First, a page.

Thursday, July 3, 2014

Blasphemous rumors

The Metamorphoses of Ovid is one of those books that you're supposed to have read if you're really into Shakespeare. Both of my Shakespeare professors in college brought it up multiple times in class and The Riverside Shakespeare mentions Ovid's stories hundreds of times in the footnotes because the Bard makes heavy use of Metamorphoses when crafting allusions, especially when describing people who have been brought to a wretched state by fate or bad luck.

The fables in the 15 books of The Metamorphoses are full of stories and characters that modern readers will be at least passingly familiar with: we encounter all those gods mentioned in Disney's Hercules, we run into Icarus and Adonis and Achilles, Ulysses is present in some of the tales, and several of the stories have a structure that is familiar in folklore from all sorts of places. But while there is a lot of the familiar in the fables there is more of the bizarre: men who become gods because they ate grass and jumped into the sea or were tumbled from their chariots, women tearing a musician to shreds for not honoring their god, and Jove being just the worst asshole ever.

The theme of "the gods are assholes" is pretty much constant in the stories - they will sometimes transform someone as a favor but they do it more frequently as a punishment. There are a whole lot of stories of women being "ravished" (read: raped) by gods and then turned into trees or rocks or beasts as punishment (or a sick kind of solace) for giving up their chastity. One story tells of a woman who tries, unsuccessfully, to fight off Neptune's advances; after he's finished with her he offers her a gift for being such a good unwilling lay and she asks to be turned into a man so this will never happen to her again. If that's the way your gods behave and is part of the moral structure of your society then I can see why your empire failed and why Julius Caesar's friends wanted to stab him to death in the Senate.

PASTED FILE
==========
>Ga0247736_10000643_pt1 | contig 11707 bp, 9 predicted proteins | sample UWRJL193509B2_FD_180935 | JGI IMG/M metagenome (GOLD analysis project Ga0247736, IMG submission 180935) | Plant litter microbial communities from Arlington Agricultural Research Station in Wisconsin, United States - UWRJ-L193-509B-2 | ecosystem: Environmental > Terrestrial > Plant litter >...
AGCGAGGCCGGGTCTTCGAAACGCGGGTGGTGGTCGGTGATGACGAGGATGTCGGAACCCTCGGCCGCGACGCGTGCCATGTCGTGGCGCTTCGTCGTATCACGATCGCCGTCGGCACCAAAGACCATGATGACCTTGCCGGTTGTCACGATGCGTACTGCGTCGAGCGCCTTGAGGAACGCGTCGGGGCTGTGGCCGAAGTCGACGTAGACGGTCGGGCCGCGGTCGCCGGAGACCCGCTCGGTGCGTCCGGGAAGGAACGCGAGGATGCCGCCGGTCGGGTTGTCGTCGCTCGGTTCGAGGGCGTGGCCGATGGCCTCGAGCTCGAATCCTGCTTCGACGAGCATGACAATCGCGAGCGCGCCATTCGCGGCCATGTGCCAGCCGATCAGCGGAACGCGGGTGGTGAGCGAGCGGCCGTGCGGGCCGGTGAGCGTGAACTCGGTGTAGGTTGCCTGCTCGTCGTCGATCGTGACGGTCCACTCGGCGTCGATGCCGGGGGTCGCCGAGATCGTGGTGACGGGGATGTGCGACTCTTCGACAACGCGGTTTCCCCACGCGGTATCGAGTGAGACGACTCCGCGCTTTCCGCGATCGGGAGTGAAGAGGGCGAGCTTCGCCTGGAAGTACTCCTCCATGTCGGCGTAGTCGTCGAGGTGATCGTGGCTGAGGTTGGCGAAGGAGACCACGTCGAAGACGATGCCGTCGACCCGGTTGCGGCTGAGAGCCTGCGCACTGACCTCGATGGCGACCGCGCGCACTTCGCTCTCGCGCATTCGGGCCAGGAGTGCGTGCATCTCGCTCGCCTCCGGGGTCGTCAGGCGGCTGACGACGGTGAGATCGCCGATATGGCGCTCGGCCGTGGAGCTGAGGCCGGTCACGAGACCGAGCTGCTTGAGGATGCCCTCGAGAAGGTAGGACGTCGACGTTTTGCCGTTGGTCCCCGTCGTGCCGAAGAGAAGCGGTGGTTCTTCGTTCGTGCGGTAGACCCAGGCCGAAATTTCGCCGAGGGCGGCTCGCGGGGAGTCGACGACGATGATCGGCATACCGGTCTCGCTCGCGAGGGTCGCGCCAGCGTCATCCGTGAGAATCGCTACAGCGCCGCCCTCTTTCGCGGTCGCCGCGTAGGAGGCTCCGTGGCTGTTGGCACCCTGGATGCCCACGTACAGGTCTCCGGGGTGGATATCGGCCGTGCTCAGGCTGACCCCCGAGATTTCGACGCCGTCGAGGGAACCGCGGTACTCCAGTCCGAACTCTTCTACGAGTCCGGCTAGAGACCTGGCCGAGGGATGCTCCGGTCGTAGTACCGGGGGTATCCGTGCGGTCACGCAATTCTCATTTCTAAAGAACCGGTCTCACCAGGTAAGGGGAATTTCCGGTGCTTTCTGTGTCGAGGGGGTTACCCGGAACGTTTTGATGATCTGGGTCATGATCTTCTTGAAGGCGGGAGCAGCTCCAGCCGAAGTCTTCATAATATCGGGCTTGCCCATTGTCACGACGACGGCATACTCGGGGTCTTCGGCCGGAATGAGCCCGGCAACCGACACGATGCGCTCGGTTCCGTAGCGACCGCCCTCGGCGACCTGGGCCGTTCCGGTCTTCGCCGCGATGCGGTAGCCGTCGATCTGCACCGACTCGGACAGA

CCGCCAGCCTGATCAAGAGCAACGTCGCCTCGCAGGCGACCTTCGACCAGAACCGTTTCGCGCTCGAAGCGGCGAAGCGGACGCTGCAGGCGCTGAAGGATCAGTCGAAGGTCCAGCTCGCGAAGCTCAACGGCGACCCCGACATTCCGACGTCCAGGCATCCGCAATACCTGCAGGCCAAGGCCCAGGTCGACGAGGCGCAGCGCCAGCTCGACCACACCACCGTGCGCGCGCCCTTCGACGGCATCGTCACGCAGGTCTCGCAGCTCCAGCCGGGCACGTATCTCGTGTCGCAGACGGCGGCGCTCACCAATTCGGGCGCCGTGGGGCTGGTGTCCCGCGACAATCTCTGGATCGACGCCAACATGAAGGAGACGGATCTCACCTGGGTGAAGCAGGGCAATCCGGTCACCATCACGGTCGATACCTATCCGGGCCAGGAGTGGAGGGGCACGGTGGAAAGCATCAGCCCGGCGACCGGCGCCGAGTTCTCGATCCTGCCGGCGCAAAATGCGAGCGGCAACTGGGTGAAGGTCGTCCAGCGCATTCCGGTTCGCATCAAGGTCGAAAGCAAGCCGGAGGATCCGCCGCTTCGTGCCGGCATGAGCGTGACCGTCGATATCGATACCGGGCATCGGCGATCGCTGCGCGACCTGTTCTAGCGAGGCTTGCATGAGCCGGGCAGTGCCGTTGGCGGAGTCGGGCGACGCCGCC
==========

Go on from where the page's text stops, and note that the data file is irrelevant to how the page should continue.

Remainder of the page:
The translation that I read is also full of at least two kinds of pandering that makes this a less-than-fantastic source; first, Ovid is writing to please Augustus Caesar and so there's a lot of Venus worship going on that's mixed with a nauseating helping of Augustus worship in the final fable; second, this is a Victorian translation and much of the language has been tempered and dulled until it seems pretty clear that the nastier aspects of the stories have been softened for the sensibilities of a nineteenth century audience, which is a little horrifying when you realize that the stories are pretty nasty anyway.

The Victorian aspect shows up most strongly in the footnotes and explanations after each fable, which I strongly recommend skipping. Some of it is interesting history but a lot of it is time spent discussing heathen authors and trying to anachronistically apply Christianity to the tales. Skipping the pompous thoughts of the translating scholar does a pretty good job of making this a much faster and more pleasant (though still occasionally tedious) read.

     - Alli

Ovidius Naso, Publius. Translated by Henry T. Riley. The Metamorphoses of Ovid. George Bell & Sons.
     Covent Garden: London. 1893.
Books I-VII

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